Hydrologic technicians retrieve a bedload sample from the Kootenai River near Bonners Ferry, Idaho. The U.S. Geological Survey compared the results of bedload and suspended sediment sampling with data collected from acoustic devices submerged in the river. (Credit: U.S. Geological Survey)
River sediments typically promote natural stream changes that provide food and habitat for fish. But for the endangered Kootenai River white sturgeon, too much sediment can be a bad thing.
It’s not so much an issue for the adults, but the fish’s eggs are easily smothered if there is too much sediment around. So keeping tabs on the sediments is therefore important for the long-term viability of the fish’s populations, which need to be protected if goals for restoring the river are to be met.
The Kootenai Tribe of Idaho is the primary organization working to improve conditions on the Kootenai River. In a recent work, they partnered with the U.S. Geological Survey to deploy acoustic Doppler velocity meters at three sites along the river near Bonners Ferry.
The submerged devices emit sound pulses into the river at specific frequencies, similar to sonar. The sound pulses reflect off sediment suspended in the water and then scientists can use the strength of the return signal, called backscatter, to calculate the amount of sediment particles flowing through the river.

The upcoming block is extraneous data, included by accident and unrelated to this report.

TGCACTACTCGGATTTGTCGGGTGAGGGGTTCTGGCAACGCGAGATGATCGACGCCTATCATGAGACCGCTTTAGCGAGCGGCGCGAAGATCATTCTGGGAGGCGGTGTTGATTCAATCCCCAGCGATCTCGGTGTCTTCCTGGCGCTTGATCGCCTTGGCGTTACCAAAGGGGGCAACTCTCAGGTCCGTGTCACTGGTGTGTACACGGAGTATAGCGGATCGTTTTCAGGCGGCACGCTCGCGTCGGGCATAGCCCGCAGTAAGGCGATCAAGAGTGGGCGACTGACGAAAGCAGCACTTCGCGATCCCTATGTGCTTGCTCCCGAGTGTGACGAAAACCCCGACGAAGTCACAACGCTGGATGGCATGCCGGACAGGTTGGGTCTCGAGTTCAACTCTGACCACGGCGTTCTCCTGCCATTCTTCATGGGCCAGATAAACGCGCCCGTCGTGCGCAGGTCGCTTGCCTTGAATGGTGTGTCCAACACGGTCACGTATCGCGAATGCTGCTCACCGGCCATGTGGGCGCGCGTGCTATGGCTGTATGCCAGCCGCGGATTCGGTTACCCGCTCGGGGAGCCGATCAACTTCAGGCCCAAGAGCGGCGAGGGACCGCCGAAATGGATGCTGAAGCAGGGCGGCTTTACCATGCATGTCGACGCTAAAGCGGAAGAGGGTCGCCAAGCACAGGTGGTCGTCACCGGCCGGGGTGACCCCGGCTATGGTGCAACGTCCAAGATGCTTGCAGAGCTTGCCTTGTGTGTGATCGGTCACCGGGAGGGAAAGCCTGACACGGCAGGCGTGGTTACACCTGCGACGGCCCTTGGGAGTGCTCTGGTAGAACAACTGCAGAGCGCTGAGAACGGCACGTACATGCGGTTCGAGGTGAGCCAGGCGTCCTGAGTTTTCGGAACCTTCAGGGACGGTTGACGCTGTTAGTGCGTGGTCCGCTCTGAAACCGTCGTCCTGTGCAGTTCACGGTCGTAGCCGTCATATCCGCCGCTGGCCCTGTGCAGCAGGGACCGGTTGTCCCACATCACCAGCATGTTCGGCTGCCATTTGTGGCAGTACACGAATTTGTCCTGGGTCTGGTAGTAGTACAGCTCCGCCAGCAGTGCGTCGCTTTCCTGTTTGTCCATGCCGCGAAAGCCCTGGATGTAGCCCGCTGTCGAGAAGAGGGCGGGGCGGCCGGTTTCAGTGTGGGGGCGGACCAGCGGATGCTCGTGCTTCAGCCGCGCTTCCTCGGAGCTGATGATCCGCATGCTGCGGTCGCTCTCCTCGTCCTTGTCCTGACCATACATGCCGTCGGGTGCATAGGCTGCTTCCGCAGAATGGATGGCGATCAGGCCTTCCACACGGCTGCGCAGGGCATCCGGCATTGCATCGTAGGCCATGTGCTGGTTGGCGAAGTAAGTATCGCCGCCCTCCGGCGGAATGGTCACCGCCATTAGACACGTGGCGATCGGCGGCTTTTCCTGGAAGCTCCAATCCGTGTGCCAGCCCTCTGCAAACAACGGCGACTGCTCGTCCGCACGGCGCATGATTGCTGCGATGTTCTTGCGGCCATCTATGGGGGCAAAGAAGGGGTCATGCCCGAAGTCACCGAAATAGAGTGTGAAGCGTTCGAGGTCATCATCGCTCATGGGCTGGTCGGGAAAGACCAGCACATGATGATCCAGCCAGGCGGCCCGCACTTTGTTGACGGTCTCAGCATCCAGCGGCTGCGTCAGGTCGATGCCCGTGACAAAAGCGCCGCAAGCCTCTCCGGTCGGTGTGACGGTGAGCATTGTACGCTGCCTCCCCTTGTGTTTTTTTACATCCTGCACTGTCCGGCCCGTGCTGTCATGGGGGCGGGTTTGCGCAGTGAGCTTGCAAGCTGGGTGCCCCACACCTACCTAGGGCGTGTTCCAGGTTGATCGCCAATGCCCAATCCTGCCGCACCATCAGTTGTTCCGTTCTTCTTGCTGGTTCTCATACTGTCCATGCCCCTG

The use of acoustic technology is improving the monitoring of sediments nationwide, researchers say. At monitoring sites along the Kootenai River, having the devices makes it possible to track high sediment transport through some of the most critical habitat reaches.
Acoustic meters were deployed near Crossport, a site below Moyie Springs and a Kootenai tribal hatchery. These gathered measurements from 2011 through 2014 on suspended sediment concentrations.
USGS scientists found that total suspended sediment concentrations were driven primarily by tributaries flowing into the Kootenai River between Libby Dam and the areas under study. And they were highest during rain-on-snow events.
On average, the relative percentage of suspended sediment concentrations composed of fine materials was 73, 71, and 70 percent at the Moyie, Crossport, and tribal hatchery sites, respectively. Researchers found that suspended sand transport often increased with high streamflows, typically but not always associated with releases from Libby Dam.
Scientists also found the measurements useful following a large December rain storm, after which they were able to track the sediment concentrations as they surged and then subsided.
Members of the Kootenai Tribe say that the partnership with the USGS has provided a lot of valuable insights over the years. The knowledge has helped them to design and implement restoration projects, as well as evaluate their impacts.
Full results of the study are published under open-access license in the USGS Publications Warehouse.
Top image: Hydrologic technicians retrieve a bedload sample from the Kootenai River near Bonners Ferry, Idaho. The U.S. Geological Survey compared the results of bedload and suspended sediment sampling with data collected from acoustic devices submerged in the river. (Credit: U.S. Geological Survey)